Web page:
Laura Davisson, M.D., M.P.H.
Laura Davisson, M.D., M.P.H.

WVU Medicine obesity specialist discusses updated AHA dietary guidelines

MORGANTOWN, W.Va. — As the holiday feasts came to a close at the end of December, many folks began looking at healthier options for the new year. Thanks to the American Heart Association, a new set of dietary guidelines is now available. 

“An important message from the 2021 AHA Dietary Guidance is that there is not just one best ‘diet.’ The term ‘dietary pattern’ is used much more frequently in this guidance, which is a shift from a philosophy of diets being temporary,” Laura Davisson, M.D., M.P.H., chief of Obesity Medicine at WVU Medicine, said. “To avoid ‘diet mentality,’ I would argue that the term ‘eating pattern’ may be preferable and is the term we use in WVU Medicine’s Medical Weight Management Program. To improve health, people should find a satisfying way of eating for life.”

Oftentimes, when people make drastic changes to their diet because they want to get healthier, they usually do not stick with those changes for a long period of time. If you make changes within your current eating patterns that account for affordability, availability, convenience and what you like to eat, it is more likely to become more of a way of life. 

The new guidelines emphasize patterns as opposed to individual foods or nutrients. If you are eating more fruits, vegetables and whole grains, you are probably eating less of foods that are not heart-healthy. Specifically, the AHA outlines the following 10 evidence-based guidelines: 

  1. Adjust energy intake and expenditure to achieve and maintain a healthy body weight. 
  2. Eat plenty of fruits and vegetables, choose a wide variety. 
  3. Choose foods made mostly with whole grains rather than refined grains.
  4. Choose healthy sources of protein: Mostly protein from plants (nuts and legumes), fish and seafood, low-fat or fat-free dairy products instead of full-fat dairy products and if meat or poultry are desired, choose lean cuts and avoid processed forms.
  5. Use liquid plant oils rather than tropical oils (coconut, palm and palm kernel), animal fats (butter and lard) and partially hydrogenated fats.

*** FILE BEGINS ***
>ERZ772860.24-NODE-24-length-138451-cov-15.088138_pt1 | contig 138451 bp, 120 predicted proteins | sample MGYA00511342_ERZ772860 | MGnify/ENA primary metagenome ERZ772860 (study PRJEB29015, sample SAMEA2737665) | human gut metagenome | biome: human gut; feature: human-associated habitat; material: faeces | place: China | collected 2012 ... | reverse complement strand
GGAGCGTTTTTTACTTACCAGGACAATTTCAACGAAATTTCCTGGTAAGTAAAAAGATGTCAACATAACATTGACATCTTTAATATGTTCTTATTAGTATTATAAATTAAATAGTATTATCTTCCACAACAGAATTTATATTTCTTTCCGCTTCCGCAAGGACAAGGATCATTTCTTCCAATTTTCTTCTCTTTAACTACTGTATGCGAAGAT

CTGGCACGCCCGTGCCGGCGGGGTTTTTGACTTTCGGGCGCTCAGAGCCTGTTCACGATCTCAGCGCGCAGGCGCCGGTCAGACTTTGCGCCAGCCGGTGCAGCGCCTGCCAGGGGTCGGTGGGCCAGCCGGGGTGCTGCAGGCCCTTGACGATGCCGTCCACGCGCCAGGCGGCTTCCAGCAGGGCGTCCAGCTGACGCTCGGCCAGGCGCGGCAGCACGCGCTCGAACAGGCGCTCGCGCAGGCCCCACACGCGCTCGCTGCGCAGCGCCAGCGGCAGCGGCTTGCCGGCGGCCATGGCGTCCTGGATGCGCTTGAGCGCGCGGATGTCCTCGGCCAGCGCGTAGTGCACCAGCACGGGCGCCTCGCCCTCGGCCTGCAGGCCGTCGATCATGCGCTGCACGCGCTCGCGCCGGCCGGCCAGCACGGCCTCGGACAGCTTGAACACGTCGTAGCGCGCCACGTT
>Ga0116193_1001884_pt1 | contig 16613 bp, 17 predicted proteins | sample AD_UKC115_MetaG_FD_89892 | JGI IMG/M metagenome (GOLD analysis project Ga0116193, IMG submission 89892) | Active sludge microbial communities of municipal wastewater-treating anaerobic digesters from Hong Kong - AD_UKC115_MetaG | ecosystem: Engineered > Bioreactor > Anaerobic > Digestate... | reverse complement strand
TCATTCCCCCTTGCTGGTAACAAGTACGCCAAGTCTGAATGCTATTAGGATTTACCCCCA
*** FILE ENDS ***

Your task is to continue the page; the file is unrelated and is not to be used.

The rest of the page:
6. Choose minimally processed foods instead or ultra-processed foods. 
  7. Minimize intake of beverages and foods with added sugars.
  8. Choose and prepare foods with little or no salt. 
  9. If you do not drink alcohol, do not start; if you choose to drink alcohol, limit intake. 
  10. Adhere to this guidance regardless of where food is prepared or consumed. 

Heart disease is the leading cause of death in both men and women in the United States, causing as estimated 659,000 death each year, according to the Centers for Disease Control and Prevention. 

“In addition to the suffering related to mortality and morbidity, cardiovascular disease is a huge burden on society in terms of direct healthcare costs as well as indirect costs resulting from lost productivity,” Davisson said. “There are several known risk factors for development of cardiovascular disease — one of the most significant is an unhealthy diet, which is associated with other known risk factors for cardiovascular disease, such as obesity, hypertension, and hyperlipidemia.”

Because cardiovascular disease starts during fetal development and early childhood, it is crucial to adopt heart-healthy dietary patterns early in life and maintain it throughout one’s life. 

“Obesity is extremely unlikely to reverse if a child with obesity becomes an adult with obesity so it is important to prevent and treat childhood obesity,” Davisson said. “We are thrilled that WVU Medicine has launched a family-based pediatric medical weight management clinic under the direction of Dr. Treah Haggerty.”

The AHA notes there are challenges to adhering to heart-healthy dietary patterns, such as socioeconomic factors and food and nutrition insecurity; structural racism and neighborhood segregation; and targeted marketing of unhealthy foods and beverages. However, Davisson adds that there are many ways to improve health in addition to dietary factors. 

“People can improve their overall health by stopping or continuing to avoid smoking, getting adequate sleep, and incorporating physical activity into their lives. Physical activity is beneficial for mental health and stress management as well as physical health and can include increased daily life activity such as finding ways to take more steps in a day and/or taking stairs rather than elevators,” she said. “Increased physical activity of any amount is beneficial. A formal exercise program is not necessary, but it is great to do if it is enjoyable and can be sustained as a habitual part of life.”

Anyone interested in learning more about WVU Medicine’s Medical Weight Management program can call 304-598-4890, email, or visit

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